The European Central Bank takes centre stage. While others in the euro zone are saying the way Cyprus was bailed out – with bank bondholders and big depositors hit – could be repeated, the ECB insists it was a one-off.
Fearful of any signs of contagion it will continue to talk that talk and there’s no sign of it having to do more so far, with no bank run even in Cyprus let alone further afield. But the last two weeks has reignited debate about what the ECB might have to do in extremis. It’s no nearer deploying its bond-buying programme but it could flood the currency area’s financial system with long-term liquidity again if called upon.
Interest rates are expected to be held at a record low 0.75 percent. Hints of policy easing further out are not out of the question. As ever, Mario Draghi’s hour long press conference will be minutely parsed but there will be nothing to match the Bank of Japan which earlier announced a stunning revamp of its policymaking rules – setting a balance sheet target which will involve printing money faster and pledging to double its government bond holdings over two years.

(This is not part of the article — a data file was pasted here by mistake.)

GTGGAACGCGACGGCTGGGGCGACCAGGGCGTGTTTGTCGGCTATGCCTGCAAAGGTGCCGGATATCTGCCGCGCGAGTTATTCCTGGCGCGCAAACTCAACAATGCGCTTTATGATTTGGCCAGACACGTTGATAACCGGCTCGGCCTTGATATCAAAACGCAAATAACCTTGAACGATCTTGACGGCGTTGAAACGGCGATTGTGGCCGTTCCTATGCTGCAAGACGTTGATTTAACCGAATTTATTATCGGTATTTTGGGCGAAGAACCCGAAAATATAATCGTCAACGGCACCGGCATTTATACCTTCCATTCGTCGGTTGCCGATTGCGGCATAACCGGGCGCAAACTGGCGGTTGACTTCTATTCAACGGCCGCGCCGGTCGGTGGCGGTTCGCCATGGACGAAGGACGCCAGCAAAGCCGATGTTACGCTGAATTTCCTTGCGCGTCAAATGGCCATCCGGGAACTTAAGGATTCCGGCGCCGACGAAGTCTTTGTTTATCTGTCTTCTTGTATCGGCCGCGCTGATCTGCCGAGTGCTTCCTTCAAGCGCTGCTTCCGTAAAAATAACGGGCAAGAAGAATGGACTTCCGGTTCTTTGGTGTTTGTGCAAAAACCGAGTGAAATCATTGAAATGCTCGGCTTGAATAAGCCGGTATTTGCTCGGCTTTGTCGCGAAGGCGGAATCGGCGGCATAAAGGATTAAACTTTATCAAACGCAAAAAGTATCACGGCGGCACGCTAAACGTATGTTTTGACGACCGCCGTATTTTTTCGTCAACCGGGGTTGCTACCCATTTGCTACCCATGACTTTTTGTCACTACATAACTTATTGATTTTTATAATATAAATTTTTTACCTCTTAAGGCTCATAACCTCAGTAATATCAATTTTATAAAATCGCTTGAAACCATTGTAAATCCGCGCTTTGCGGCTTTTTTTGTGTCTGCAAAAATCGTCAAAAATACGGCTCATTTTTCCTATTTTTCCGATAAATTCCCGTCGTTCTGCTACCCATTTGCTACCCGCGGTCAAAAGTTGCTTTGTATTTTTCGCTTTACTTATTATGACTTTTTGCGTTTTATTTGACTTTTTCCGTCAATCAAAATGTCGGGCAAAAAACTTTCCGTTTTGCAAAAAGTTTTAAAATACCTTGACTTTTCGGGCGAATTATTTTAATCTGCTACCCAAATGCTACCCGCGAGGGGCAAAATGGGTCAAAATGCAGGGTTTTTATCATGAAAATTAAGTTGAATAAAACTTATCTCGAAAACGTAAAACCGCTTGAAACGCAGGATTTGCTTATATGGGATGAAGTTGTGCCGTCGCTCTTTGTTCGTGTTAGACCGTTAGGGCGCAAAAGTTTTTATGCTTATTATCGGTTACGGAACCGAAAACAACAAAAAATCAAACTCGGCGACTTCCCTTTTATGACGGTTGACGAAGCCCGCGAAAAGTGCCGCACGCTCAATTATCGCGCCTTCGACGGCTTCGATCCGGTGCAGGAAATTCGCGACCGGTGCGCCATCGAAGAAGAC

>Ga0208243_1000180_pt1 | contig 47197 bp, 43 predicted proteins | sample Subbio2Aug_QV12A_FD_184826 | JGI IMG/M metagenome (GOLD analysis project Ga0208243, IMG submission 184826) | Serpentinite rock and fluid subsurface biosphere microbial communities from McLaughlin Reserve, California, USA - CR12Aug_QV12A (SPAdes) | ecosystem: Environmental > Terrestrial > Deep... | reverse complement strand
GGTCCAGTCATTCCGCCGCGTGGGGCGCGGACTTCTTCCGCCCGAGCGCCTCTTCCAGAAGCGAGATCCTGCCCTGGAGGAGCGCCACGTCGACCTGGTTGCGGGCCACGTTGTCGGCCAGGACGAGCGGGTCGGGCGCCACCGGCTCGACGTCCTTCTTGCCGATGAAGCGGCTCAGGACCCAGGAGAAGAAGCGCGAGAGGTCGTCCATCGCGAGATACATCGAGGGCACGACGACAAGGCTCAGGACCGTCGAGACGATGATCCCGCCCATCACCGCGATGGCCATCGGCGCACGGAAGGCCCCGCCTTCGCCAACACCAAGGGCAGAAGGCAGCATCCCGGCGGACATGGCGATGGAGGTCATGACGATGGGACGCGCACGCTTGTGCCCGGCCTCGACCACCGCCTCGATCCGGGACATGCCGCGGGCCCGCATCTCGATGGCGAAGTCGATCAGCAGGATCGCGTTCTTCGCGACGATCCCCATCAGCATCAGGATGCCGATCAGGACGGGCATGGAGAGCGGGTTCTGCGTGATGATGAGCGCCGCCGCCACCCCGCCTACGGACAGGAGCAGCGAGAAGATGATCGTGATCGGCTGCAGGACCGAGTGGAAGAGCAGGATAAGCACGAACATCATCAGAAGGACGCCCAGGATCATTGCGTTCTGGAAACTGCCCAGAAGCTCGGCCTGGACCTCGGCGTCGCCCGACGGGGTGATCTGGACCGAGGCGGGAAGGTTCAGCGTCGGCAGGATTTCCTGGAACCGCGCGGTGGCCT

That could revive the debate about competitive currency devaluations with the yen inevitably set to fall while the ECB has little in its arsenal to respond. A stronger euro is the last thing the currency bloc’s struggling economy needs.
The Bank of England could respond and is also meeting today but it is not likely to turn on the money printing presses again just yet although Governor Mervyn King and two of his colleagues have already voted to do so for two months running (the other six disagreed). If it is to come, it is more likely in May when the Bank publishes it quarterly inflation report.